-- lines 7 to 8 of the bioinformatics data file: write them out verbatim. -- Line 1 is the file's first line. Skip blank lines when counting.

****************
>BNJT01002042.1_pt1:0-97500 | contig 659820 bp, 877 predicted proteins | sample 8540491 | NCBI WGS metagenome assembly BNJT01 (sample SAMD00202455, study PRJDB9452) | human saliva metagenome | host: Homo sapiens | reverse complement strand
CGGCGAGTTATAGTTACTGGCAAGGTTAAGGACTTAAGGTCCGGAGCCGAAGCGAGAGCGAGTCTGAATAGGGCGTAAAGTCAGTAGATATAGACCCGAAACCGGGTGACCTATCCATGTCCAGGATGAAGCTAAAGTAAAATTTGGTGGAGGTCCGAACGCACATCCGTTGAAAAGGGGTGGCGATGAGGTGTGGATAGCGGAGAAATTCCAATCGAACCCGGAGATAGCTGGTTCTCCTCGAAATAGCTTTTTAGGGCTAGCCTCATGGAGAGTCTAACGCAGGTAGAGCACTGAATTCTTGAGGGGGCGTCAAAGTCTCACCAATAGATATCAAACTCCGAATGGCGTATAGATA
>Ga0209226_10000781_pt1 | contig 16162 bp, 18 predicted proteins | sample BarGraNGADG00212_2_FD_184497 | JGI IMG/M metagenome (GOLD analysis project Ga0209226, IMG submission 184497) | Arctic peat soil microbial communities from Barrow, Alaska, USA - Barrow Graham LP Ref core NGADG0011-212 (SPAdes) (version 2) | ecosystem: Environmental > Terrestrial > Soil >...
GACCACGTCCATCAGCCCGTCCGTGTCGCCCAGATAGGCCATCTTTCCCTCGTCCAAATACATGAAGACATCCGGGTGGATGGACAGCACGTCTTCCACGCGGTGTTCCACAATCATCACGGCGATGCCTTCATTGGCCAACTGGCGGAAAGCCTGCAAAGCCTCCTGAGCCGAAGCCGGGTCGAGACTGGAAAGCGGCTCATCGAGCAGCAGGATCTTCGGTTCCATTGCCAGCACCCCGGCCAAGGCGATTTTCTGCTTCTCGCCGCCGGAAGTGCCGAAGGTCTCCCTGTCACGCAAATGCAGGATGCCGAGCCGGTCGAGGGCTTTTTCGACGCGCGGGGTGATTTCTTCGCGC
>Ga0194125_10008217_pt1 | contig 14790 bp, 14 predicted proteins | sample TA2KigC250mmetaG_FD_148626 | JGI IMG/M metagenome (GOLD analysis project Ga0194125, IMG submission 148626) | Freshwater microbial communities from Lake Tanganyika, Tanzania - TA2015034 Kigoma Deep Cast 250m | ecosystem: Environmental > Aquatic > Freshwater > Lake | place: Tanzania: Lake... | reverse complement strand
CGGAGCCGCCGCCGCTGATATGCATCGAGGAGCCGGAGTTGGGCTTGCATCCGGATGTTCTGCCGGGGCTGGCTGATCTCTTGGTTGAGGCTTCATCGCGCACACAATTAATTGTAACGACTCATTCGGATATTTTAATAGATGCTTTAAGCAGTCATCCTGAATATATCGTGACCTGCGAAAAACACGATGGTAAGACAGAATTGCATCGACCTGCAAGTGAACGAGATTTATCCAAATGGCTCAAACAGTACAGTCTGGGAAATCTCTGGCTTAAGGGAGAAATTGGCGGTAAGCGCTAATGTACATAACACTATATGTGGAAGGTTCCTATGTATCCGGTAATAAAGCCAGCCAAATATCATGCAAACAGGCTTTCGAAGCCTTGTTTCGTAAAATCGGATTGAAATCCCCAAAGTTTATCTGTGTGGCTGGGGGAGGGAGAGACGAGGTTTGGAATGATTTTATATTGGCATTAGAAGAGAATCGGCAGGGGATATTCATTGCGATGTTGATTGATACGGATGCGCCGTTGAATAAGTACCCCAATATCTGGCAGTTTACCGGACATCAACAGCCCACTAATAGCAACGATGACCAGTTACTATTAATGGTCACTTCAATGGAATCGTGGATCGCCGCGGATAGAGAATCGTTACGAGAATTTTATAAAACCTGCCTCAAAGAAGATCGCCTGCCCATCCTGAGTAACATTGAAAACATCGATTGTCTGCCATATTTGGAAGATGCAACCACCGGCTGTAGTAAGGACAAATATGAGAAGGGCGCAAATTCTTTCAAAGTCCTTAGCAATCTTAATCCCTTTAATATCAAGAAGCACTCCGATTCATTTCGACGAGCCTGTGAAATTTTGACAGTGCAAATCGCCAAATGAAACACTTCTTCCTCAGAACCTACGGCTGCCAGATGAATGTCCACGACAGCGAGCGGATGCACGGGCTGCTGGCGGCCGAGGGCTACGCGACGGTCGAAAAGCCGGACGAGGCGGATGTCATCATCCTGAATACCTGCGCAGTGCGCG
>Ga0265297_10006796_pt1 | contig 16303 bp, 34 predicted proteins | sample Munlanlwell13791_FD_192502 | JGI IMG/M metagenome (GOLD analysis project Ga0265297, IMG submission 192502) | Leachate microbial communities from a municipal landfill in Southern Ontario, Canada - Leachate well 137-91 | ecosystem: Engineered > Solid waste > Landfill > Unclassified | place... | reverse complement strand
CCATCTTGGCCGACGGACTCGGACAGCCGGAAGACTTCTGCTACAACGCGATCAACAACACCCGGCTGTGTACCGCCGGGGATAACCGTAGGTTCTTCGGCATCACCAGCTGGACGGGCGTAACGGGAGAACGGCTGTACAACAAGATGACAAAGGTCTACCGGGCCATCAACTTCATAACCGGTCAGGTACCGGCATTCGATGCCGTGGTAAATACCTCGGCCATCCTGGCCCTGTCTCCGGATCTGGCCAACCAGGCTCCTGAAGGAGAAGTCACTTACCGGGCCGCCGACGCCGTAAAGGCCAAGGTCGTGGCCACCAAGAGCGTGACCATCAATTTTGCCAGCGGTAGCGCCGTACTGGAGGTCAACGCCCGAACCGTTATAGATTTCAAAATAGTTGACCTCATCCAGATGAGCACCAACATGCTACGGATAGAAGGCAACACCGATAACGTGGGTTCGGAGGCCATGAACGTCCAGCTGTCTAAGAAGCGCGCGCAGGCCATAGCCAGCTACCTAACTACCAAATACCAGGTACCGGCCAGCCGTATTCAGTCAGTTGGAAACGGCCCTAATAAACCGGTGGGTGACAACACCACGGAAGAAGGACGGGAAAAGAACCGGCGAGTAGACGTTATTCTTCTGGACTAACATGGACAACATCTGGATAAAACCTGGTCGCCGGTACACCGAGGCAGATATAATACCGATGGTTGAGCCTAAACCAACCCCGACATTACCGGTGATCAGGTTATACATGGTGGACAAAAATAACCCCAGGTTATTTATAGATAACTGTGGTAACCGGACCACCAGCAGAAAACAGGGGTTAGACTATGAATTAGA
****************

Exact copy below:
>Ga0265297_10006796_pt1 | contig 16303 bp, 34 predicted proteins | sample Munlanlwell13791_FD_192502 | JGI IMG/M metagenome (GOLD analysis project Ga0265297, IMG submission 192502) | Leachate microbial communities from a municipal landfill in Southern Ontario, Canada - Leachate well 137-91 | ecosystem: Engineered > Solid waste > Landfill > Unclassified | place... | reverse complement strand
CCATCTTGGCCGACGGACTCGGACAGCCGGAAGACTTCTGCTACAACGCGATCAACAACACCCGGCTGTGTACCGCCGGGGATAACCGTAGGTTCTTCGGCATCACCAGCTGGACGGGCGTAACGGGAGAACGGCTGTACAACAAGATGACAAAGGTCTACCGGGCCATCAACTTCATAACCGGTCAGGTACCGGCATTCGATGCCGTGGTAAATACCTCGGCCATCCTGGCCCTGTCTCCGGATCTGGCCAACCAGGCTCCTGAAGGAGAAGTCACTTACCGGGCCGCCGACGCCGTAAAGGCCAAGGTCGTGGCCACCAAGAGCGTGACCATCAATTTTGCCAGCGGTAGCGCCGTACTGGAGGTCAACGCCCGAACCGTTATAGATTTCAAAATAGTTGACCTCATCCAGATGAGCACCAACATGCTACGGATAGAAGGCAACACCGATAACGTGGGTTCGGAGGCCATGAACGTCCAGCTGTCTAAGAAGCGCGCGCAGGCCATAGCCAGCTACCTAACTACCAAATACCAGGTACCGGCCAGCCGTATTCAGTCAGTTGGAAACGGCCCTAATAAACCGGTGGGTGACAACACCACGGAAGAAGGACGGGAAAAGAACCGGCGAGTAGACGTTATTCTTCTGGACTAACATGGACAACATCTGGATAAAACCTGGTCGCCGGTACACCGAGGCAGATATAATACCGATGGTTGAGCCTAAACCAACCCCGACATTACCGGTGATCAGGTTATACATGGTGGACAAAAATAACCCCAGGTTATTTATAGATAACTGTGGTAACCGGACCACCAGCAGAAAACAGGGGTTAGACTATGAATTAGA